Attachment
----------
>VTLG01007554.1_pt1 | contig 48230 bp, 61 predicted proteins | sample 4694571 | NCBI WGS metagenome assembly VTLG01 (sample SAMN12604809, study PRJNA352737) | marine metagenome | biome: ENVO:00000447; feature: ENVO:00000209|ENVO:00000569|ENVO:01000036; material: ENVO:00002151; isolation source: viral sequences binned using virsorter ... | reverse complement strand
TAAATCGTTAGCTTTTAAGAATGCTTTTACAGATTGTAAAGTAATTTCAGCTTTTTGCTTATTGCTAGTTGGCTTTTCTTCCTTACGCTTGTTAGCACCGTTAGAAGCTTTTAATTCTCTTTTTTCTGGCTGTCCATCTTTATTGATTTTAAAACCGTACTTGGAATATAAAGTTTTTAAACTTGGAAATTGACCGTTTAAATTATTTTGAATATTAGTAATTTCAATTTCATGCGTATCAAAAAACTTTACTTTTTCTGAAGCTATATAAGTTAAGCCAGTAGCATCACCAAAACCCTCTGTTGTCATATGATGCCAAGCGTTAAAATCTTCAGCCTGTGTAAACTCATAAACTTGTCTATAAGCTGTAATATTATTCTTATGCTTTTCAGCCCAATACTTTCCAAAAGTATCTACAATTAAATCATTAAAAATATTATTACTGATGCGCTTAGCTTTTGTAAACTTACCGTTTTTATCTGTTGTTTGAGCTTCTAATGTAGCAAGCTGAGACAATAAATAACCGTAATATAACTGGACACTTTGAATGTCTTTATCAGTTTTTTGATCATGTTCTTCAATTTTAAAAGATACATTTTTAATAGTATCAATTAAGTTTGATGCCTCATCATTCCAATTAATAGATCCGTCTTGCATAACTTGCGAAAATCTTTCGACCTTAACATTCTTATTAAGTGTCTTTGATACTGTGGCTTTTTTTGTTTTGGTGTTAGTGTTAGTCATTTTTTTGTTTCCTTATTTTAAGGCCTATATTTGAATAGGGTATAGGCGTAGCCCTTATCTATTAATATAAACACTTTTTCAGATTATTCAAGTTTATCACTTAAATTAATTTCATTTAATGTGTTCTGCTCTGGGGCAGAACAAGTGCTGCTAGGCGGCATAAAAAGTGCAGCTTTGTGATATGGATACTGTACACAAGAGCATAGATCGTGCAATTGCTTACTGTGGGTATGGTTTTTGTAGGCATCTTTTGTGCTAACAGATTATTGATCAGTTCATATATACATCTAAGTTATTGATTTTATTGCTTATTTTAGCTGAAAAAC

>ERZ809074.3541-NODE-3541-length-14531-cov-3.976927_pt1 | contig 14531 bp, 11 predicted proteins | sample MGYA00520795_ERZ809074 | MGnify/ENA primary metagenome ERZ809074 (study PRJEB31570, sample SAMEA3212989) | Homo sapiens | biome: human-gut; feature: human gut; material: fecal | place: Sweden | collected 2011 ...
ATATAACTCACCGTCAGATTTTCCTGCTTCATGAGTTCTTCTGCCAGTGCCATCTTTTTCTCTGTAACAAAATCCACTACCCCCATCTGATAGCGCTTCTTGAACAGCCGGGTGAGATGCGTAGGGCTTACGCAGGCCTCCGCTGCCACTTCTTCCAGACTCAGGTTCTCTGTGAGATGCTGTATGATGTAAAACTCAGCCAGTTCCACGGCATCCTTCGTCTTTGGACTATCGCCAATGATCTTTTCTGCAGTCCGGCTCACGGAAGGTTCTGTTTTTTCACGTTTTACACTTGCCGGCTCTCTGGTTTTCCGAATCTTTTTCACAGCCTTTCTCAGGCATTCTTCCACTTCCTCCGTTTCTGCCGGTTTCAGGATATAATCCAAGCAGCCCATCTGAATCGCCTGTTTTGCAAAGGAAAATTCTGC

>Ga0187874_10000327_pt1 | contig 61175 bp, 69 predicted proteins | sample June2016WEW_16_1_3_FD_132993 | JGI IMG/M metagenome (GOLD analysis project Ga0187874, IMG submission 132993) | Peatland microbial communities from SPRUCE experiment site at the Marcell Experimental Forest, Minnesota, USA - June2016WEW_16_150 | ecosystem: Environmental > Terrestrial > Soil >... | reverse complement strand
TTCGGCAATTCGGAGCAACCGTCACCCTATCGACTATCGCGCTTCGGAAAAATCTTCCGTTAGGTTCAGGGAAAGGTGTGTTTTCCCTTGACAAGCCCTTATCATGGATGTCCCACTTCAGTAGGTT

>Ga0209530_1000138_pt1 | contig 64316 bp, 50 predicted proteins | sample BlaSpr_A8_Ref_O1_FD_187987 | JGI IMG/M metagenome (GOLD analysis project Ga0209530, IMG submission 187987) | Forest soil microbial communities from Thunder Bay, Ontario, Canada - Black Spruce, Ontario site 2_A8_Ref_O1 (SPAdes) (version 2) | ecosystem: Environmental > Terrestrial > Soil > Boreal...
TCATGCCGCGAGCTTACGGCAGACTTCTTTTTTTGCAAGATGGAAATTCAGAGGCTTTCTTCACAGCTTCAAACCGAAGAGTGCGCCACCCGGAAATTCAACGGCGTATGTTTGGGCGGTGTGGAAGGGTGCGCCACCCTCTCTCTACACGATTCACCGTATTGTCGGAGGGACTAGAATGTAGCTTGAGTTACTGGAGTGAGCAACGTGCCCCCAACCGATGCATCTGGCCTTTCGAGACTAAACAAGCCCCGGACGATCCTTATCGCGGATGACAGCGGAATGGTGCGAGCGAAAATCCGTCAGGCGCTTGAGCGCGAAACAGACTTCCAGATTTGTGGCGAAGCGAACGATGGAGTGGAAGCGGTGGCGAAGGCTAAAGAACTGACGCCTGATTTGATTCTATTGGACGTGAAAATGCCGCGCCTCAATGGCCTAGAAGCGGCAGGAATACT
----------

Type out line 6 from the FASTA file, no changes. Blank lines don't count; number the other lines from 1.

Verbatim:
TTCGGCAATTCGGAGCAACCGTCACCCTATCGACTATCGCGCTTCGGAAAAATCTTCCGTTAGGTTCAGGGAAAGGTGTGTTTTCCCTTGACAAGCCCTTATCATGGATGTCCCACTTCAGTAGGTT